Activists advocate for compassionate release of detainees at Pulaski County Detention Center

By Kallie Cox, News Editor

As of April 9, three individuals at the Pulaski County Detention Center have tested positive for COVID-19 and Illinois activists are advocating for the compassionate release of detainees from the center.

The Southern Illinois Immigrant Rights Project has joined other activist groups across the nation to demand the compassionate release of vulnerable immigration detainees.

“We have been making calls, circulating petitions and writing to officials because of concerns among the crowded conditions in detention centers and jails and we have been asking for people to be released so that they can shelter at home or in appropriate community settings,” Becca Tally, chair of the Southern Illinois Immigrant Rights Project, said.


Tally said in these types of facilities, people are held together in close quarters and are not able to practice the social distancing protocols. She said she has been hearing from individuals at the detention center that there is often a lack of masks or protective equipment.

“It may be difficult to wash hands and things like that as much as possible so when something is introduced, it’s very hard to prevent people from being infected by that,” Tally said. “Especially with what we know about COVID that people who even may not appear sick may be spreading the illness.”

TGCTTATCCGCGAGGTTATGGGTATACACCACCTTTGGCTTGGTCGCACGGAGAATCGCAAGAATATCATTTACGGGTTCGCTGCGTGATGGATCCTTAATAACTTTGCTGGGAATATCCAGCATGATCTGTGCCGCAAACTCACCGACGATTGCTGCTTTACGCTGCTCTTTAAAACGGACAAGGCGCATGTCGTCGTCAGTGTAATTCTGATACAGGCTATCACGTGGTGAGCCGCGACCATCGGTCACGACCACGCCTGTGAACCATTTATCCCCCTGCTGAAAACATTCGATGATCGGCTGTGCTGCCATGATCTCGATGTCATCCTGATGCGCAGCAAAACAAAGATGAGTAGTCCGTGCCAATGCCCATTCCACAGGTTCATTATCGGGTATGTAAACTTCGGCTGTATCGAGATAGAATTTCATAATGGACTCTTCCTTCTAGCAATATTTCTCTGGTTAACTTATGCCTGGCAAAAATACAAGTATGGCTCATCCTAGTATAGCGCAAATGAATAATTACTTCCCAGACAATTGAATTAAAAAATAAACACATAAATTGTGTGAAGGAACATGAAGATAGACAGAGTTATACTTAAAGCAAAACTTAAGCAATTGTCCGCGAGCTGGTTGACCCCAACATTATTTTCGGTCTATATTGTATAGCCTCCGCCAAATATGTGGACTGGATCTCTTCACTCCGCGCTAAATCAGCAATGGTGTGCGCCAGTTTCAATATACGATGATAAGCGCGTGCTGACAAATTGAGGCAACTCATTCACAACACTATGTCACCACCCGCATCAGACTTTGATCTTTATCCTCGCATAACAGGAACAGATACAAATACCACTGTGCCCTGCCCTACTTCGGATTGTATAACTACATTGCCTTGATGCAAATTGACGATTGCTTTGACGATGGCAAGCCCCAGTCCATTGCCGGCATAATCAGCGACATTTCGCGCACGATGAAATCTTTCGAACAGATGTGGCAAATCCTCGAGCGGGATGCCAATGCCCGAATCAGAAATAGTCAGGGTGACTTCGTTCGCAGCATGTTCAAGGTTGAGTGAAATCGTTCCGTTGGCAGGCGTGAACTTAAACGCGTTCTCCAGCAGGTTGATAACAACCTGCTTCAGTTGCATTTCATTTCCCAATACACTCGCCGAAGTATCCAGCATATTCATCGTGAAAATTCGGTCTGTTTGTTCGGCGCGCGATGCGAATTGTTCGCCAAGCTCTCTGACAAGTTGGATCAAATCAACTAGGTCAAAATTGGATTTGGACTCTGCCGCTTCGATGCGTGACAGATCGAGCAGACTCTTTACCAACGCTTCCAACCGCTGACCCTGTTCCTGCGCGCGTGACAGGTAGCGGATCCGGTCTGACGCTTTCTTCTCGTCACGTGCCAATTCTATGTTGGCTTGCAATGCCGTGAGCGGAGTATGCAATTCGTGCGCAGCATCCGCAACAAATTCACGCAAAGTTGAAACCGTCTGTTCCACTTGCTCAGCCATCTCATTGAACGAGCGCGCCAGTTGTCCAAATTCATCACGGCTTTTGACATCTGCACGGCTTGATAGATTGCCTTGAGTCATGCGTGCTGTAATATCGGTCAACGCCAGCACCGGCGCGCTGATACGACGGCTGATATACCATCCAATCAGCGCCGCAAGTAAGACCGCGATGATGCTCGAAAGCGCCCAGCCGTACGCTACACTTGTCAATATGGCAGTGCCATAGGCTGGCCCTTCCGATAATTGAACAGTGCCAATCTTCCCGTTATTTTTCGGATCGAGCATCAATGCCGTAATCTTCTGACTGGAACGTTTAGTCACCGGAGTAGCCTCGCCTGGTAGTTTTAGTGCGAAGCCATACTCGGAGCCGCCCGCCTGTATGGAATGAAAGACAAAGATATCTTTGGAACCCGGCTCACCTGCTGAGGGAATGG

Tally said it is vitally urgent that people are released from the center, especially those who are older or who have underlying medical conditions.

“Some of the people who have been detained have been made aware of the news, they’ve heard the news that there were confirmed cases there and they’re very frightened and asking for any help available before they are put in more danger, so the situation is really urgent,” Tally said.

Tally said the majority of those at the detention center have not been convicted of a crime, or if they have, it is at the lowest level of severity, like a civil offense. She said there are people in detention centers across the nation who are seeking asylum but can’t afford the bond to be released from custody.

“This has really been a matter of resource inequality that is keeping people in these dangerous situations,” Tally said.

The ACLU of Illinois is moving towards filing a lawsuit regarding vulnerable detainees throughout the state, according to spokesperson Ed Yohnka. Other law firms across the nation have started filing lawsuits demanding the release of vulnerable prisoners and detainees.


The National Immigrant Justice Center filed a lawsuit against the Jerome Combs Detention Center in Kankakee, Illinois, to request the release of three vulnerable detainees and they were released as a result, according to a release.

(See more: here.)

“We believe that people who should not be in detention should be released safely and in accordance with public health guidelines,” Yohnka said. 

Yohnka said the ACLU of Illinois is actively moving towards filing some actions at the various facilities around the state where people are detained.